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Concept of complex plane

  1. Jul 11, 2012 #1
    I'm having difficulty understanding the nature of a plane in complex space.

    Specifically, I have two complex [itex] (N \times 1) [/itex] vectors, [itex]\underline{u}_1 [/itex] and [itex]\underline{u}_2 [/itex], which are orthonormal:
    [tex]\underline{u}_1^H\underline{u}_2 = 0 \\
    \Vert \underline{u}_k \Vert = 1 \ \ \ (k=1,2)[/tex]
    So, [itex]\underline{u}_1 [/itex] and [itex]\underline{u}_2 [/itex] span a 2D subspace (plane) and any vector in that plane can be written in the form:

    [tex]\underline{v} = a_1\underline{u}_1 + a_2\underline{u}_2[/tex]
    (for some complex scalars [itex]a_1[/itex] and [itex]a_2[/itex]). What I want to know is whether certain properties of [itex]a_1[/itex] and [itex]a_2[/itex] can tell us something about the nature of [itex]\underline{v}[/itex] (in the context of [itex]\underline{u}_1 [/itex] and [itex]\underline{u}_2 [/itex]). Specifically, what if [itex]a_1, a_2[/itex] are purely imaginary (i.e. [itex]\Re e\{a_1\}=\Re e\{a_2\}=0[/itex])? I feel that such a construction must have specific (visualisable/intuitive) properties, but I can't see what they might be. Can anyone shed any light on this?
     
    Last edited: Jul 11, 2012
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  3. Jul 11, 2012 #2

    chiro

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    Hey weetabixharry.

    The only thing I would have to offer merely as a suggestion is to interpret the multiplications themselves of complex numbers visually, which can be interpreted as rotations and scalings corresponding to the polar magnitudes and the angle descriptions.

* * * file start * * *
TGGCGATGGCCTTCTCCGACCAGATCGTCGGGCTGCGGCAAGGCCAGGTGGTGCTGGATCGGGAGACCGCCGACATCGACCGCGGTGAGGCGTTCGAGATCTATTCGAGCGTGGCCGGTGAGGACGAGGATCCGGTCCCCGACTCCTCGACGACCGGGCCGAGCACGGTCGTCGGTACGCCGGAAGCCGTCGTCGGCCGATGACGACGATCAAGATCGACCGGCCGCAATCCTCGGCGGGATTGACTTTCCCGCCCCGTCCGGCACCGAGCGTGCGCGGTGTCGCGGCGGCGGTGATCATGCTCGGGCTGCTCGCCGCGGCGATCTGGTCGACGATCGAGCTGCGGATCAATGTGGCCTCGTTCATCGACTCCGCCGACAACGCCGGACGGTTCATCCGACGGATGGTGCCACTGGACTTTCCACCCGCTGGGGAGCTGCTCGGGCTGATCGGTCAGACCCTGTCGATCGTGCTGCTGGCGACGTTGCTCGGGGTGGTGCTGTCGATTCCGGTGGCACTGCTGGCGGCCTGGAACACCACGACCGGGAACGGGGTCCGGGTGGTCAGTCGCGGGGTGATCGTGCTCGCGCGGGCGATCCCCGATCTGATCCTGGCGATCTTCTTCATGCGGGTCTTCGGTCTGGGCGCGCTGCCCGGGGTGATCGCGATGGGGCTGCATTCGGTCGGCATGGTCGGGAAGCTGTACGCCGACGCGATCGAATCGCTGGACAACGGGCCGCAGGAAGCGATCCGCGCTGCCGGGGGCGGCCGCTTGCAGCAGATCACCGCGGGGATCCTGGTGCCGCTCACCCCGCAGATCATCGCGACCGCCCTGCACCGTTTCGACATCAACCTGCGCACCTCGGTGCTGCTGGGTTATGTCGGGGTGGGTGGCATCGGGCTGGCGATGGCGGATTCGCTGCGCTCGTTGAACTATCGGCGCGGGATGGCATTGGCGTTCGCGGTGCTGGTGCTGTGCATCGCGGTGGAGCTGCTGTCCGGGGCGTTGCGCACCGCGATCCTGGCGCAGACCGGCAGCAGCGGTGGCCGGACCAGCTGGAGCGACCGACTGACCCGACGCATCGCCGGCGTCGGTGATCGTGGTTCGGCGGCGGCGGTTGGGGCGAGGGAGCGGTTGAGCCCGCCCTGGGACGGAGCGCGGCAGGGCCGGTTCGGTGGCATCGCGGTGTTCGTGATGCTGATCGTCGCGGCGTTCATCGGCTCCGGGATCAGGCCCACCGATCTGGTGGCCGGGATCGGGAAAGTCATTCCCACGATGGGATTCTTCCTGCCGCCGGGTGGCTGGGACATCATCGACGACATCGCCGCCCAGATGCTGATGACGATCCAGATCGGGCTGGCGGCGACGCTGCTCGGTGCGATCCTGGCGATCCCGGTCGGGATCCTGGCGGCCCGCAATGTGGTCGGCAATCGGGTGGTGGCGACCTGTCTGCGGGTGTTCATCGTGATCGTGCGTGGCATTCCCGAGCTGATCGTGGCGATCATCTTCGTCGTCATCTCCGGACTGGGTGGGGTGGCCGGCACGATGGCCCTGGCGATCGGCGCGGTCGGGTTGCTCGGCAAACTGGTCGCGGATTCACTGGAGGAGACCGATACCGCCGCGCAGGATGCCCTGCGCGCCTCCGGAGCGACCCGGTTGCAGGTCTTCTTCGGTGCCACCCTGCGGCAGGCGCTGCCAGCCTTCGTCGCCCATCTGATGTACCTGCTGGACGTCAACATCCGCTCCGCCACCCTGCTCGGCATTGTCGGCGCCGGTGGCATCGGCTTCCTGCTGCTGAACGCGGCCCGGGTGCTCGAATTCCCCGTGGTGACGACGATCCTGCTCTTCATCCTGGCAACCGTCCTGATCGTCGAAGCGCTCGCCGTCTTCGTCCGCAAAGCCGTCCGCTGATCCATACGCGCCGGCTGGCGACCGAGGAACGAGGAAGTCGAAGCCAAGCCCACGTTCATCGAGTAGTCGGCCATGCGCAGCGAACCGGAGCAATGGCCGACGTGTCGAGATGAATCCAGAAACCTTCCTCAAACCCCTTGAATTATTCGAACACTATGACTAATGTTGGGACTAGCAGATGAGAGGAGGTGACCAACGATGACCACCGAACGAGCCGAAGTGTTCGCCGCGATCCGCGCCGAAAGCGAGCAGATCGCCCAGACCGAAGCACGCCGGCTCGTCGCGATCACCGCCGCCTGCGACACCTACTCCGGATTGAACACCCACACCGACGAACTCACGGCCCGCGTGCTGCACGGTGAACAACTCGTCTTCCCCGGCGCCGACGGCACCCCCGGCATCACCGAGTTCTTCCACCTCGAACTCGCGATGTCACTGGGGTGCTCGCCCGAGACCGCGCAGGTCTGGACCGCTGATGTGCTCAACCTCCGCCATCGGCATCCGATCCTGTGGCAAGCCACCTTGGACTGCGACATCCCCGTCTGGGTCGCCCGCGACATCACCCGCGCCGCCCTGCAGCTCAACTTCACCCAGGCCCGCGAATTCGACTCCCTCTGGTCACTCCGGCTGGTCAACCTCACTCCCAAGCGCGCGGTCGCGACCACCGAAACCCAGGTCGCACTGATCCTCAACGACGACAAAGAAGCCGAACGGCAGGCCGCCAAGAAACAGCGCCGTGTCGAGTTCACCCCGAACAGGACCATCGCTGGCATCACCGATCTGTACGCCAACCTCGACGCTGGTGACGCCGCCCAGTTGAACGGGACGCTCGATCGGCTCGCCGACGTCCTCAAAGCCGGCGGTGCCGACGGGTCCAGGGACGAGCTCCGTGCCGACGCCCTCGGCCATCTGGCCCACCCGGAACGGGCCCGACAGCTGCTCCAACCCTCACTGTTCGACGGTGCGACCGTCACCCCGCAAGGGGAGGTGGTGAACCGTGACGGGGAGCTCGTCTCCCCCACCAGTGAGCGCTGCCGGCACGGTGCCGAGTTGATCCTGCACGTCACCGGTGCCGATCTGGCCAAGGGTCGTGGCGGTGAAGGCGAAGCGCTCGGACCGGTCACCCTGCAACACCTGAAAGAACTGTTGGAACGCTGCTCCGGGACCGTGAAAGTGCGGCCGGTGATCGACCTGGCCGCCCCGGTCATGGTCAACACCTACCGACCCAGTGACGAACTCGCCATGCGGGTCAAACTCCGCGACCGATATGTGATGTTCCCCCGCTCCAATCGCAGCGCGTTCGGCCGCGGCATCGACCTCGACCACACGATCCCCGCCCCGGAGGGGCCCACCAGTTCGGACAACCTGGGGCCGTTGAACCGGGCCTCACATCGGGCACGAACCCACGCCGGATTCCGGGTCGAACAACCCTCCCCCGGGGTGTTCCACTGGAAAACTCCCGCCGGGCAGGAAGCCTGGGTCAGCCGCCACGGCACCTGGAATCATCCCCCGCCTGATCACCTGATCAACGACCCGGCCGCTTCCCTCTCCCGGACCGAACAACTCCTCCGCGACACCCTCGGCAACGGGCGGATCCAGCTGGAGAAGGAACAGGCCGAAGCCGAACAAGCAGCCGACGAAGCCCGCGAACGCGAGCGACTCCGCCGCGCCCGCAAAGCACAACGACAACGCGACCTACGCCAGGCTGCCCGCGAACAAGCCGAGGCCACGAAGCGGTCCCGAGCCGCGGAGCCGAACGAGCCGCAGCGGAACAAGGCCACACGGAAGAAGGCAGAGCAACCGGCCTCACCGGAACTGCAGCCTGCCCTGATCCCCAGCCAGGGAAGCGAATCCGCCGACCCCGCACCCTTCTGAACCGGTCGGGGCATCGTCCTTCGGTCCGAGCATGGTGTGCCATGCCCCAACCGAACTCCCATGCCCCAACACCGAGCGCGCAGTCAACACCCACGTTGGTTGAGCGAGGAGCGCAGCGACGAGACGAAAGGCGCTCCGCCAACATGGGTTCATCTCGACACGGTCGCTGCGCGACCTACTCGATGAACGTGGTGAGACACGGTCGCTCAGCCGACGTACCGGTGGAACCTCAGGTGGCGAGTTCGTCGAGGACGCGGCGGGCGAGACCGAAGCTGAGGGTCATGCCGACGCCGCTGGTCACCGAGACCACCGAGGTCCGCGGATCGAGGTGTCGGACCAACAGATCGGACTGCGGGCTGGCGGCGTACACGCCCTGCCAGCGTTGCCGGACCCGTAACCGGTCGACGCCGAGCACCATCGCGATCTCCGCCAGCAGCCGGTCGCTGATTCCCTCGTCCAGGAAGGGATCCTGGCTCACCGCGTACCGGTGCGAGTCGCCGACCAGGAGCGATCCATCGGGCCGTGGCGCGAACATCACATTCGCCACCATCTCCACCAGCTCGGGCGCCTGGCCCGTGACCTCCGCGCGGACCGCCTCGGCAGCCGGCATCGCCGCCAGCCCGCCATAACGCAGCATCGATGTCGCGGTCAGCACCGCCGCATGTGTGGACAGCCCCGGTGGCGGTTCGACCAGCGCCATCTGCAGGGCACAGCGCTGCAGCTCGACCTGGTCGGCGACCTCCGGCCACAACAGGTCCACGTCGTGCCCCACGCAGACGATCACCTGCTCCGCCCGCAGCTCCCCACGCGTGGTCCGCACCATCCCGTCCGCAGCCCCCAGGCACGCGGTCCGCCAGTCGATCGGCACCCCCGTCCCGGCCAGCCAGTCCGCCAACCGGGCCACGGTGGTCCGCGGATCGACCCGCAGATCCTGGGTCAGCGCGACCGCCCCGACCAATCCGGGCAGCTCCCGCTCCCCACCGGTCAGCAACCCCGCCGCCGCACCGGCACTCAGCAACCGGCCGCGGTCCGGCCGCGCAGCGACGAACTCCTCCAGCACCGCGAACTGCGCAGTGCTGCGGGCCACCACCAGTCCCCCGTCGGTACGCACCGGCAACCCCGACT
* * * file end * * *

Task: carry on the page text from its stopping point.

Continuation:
In terms of linear combinations though, they are just sums of complex numbers which have the standard vector space, arrow-like behaviour but in terms of the multiplication parts, the geometric interpretation in the polar form is probably a good way to answer your question.
     
  4. Jul 14, 2012 #3
    Thanks for the response. I've done some more thinking (and reading) but am not convinced that I've really got to the bottom of the issue.

    From what I read, one interesting perspective is to interpret the magnitude of the inner product of two (unit-length) complex vectors as being the cosine of the "angle", [itex]\theta[/itex], between them: [tex]cos(\theta) \triangleq \frac{\vert \underline{w}_1^H\underline{w}_2 \vert}{\Vert \underline{w}_1 \Vert \Vert\underline{w}_2 \Vert}[/tex]
    Then, the argument/phase of the inner product represents the "phase", [itex]\varphi[/itex], between the two vectors:[tex]\varphi \triangleq arg \{\underline{w}_1^H\underline{w}_2\}[/tex]
    It seems that this interpretation has the useful property that scaling either/both vector by a complex number (scalar) does not change the "angle" between them.

    Returning to my original post, I suppose my problem is that I can't see the role of this "phase" between the two vectors. Specifically, if the phase is zero, then what does that actually tell us? Does this allow us to, in some sense, study the geometry as if it were in real space (since the differences in the two vectors' directions are fully characterised by the real angle [itex]\theta[/itex])?
     
  5. Jul 14, 2012 #4

    chiro

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    If the phase is 0 or pi, then the vectors are linearly dependent (or non-zero. scalar multiples of one another).

    Phase is the first way to establish orientation in geometry. With complex numbers, the phase gives the rotation and establishes orientation since the multiplication of vectors in the complex space adds the phases and multiplies the lengths.

    The orientation part is critical and has a few interpretations. One interpretation is the lie group interpretation where you can form a group with a unit length set of complex vectors.